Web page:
Imams take to social media to encourage hundreds to attend strangers funeral.

Social Media in the modern day holds great importance in communication.

Its no secret that the Islamic leaders in the UK should have a greater online presence, it holds great benefit in spreading the message beyond the walls of the Mosques.

Below is a great example of an Imam using WhatsApp & Facebook to spread a great cause which went viral.

Hundreds of strangers turned out for the funeral of a man whose body lay unclaimed in a hospital morgue for months because his family could not be traced.

Over 400 people attended the funeral of Muhammed Yusuf, 77, at Southern Cemetery yesterday – despite never having met him.

Mr Yusuf passed away last December, with his body stored at the morgue in Manchester Royal Infirmary while efforts were made to trace any family.

But after seven months no relatives had been found, and hospital staff began to organise his funeral.

When news spread on social media there were no relatives to attend, hundreds of strangers dropped everything to attend the service Monday afternoon.

Nobody even knew Mr Yusuf’s name until the funeral started, when it was engraved on a plate for his coffin.

The imam at Manchester Royal Infirmary who lead the funeral has described it as ‘a wonderful moment of coming together’.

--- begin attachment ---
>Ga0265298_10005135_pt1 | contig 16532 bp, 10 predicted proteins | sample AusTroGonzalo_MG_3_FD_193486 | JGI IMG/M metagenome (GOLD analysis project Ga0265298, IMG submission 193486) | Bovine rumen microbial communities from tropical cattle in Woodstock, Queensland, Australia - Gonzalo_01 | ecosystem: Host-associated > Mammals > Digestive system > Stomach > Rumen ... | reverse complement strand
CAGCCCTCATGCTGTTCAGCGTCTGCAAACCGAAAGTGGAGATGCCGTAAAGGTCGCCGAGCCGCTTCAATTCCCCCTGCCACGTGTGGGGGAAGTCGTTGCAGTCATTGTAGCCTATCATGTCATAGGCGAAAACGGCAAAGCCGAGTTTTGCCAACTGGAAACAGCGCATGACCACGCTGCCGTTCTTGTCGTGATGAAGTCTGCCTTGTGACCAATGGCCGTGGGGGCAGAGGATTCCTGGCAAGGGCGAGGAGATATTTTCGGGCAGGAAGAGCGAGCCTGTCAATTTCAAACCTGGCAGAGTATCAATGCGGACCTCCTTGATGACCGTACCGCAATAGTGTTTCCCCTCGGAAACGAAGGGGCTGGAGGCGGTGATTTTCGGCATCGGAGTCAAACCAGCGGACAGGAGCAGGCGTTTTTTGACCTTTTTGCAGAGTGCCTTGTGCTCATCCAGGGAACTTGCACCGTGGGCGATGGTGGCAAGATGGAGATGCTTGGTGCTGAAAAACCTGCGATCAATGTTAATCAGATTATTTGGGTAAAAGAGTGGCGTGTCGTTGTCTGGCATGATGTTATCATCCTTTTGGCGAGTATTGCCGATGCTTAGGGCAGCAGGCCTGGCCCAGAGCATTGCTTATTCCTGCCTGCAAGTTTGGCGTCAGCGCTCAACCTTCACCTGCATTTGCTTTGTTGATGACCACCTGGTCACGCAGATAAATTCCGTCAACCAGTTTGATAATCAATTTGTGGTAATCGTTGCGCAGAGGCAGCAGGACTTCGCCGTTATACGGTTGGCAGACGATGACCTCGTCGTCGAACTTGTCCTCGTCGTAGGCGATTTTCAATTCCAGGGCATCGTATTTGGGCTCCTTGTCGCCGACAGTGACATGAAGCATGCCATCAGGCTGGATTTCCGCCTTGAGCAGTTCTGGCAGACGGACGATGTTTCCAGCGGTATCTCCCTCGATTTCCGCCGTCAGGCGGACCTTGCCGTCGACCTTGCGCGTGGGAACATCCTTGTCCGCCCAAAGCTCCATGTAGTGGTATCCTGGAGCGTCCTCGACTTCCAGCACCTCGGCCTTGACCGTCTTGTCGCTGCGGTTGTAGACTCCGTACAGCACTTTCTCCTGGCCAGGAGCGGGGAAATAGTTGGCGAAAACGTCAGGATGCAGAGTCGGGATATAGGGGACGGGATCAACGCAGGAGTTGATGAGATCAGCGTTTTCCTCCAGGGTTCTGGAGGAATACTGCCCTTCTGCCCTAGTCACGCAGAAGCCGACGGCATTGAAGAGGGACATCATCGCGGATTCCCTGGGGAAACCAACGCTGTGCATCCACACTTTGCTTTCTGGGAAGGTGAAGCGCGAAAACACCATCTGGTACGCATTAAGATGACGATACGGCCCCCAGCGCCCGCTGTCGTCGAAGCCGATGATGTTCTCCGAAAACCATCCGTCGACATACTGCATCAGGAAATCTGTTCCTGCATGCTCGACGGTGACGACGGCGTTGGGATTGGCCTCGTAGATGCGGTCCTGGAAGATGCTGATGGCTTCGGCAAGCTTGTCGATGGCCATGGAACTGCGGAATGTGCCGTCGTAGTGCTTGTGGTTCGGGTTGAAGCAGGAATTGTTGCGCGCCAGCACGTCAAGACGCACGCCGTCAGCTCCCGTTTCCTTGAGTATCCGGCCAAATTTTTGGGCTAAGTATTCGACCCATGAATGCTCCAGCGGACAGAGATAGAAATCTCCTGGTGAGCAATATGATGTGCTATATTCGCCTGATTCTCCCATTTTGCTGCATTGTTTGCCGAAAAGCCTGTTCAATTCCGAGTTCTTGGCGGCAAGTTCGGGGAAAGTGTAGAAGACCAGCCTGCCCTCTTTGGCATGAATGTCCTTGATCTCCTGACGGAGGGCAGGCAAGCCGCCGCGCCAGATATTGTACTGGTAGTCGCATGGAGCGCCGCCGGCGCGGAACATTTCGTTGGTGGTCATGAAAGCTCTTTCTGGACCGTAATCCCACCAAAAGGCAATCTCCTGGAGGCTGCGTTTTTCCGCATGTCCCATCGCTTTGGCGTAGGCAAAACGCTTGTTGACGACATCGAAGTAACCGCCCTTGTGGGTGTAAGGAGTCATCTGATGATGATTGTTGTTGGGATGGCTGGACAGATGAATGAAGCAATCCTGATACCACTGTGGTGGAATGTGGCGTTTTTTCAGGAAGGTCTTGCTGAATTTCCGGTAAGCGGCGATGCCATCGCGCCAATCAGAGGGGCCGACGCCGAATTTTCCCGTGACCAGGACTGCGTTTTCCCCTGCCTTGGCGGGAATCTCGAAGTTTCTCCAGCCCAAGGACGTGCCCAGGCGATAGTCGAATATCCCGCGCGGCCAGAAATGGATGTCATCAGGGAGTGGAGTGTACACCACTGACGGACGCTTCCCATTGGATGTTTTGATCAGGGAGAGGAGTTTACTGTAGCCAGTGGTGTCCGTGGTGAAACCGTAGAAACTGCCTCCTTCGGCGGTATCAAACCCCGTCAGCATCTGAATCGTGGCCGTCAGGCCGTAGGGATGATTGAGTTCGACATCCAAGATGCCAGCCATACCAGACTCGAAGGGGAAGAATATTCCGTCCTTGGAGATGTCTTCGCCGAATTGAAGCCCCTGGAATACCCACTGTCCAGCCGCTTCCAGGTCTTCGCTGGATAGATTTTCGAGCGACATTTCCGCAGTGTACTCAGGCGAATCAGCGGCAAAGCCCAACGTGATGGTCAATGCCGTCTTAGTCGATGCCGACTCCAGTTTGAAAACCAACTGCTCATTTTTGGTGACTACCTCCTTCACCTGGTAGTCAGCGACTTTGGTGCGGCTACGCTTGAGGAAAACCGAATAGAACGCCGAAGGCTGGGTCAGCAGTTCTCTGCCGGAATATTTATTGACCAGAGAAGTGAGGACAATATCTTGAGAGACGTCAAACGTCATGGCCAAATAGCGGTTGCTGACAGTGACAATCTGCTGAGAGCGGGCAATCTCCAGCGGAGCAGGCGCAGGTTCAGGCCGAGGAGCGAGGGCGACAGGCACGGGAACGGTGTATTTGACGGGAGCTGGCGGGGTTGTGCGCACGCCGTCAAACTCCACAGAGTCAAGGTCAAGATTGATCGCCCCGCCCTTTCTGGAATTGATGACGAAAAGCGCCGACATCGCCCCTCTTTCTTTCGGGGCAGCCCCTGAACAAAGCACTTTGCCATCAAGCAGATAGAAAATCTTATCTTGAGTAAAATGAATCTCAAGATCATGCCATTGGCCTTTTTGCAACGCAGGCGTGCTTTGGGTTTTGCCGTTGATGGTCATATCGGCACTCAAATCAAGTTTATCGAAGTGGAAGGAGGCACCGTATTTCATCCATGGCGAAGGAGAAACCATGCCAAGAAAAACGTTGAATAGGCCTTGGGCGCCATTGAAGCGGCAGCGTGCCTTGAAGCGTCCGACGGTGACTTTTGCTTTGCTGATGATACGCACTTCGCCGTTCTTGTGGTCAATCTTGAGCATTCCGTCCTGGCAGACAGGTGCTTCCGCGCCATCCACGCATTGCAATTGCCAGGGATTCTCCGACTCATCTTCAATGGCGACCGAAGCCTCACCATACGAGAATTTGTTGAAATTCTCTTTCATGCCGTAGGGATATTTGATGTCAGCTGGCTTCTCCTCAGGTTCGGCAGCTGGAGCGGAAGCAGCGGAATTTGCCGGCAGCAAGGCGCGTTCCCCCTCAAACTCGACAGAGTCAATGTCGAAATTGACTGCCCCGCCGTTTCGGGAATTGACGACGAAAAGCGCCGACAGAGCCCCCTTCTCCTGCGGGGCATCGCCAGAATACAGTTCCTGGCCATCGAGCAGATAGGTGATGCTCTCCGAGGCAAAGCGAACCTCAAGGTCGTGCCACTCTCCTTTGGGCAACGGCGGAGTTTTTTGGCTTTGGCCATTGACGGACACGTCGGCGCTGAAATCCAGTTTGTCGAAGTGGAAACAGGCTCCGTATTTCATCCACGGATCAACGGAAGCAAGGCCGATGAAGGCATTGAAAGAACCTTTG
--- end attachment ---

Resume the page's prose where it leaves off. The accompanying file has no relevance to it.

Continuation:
Imam Siddiq Diwan said: “From Islamic perspective, a funeral cannot be done alone, it has to be done by a few people.

“So I texted two of my fellow Imams to see they could attend and one of them then forwarded that to a WhatsApp group and that went on Facebook

“It was reaching people as far away as Preston and Blackburn.

“I thought about ten people were coming and when I got there it was hundreds.

“It was a wonderful moment of coming together with old people, young people, white, black, Asian, Middle Eastern.

“They’d all got together and at that point we didn’t even know his name.

“It was amazing, a rallying of the community and quite overwhelming.”

One mourner, who asked to remain anonymous, said: “It wasn’t about being a Muslim, it was about being a good human being.

“Nobody knew this man but people felt that they had to come down and pay their respects to someone who had no family.

 

Source: Manchester Evening News

 

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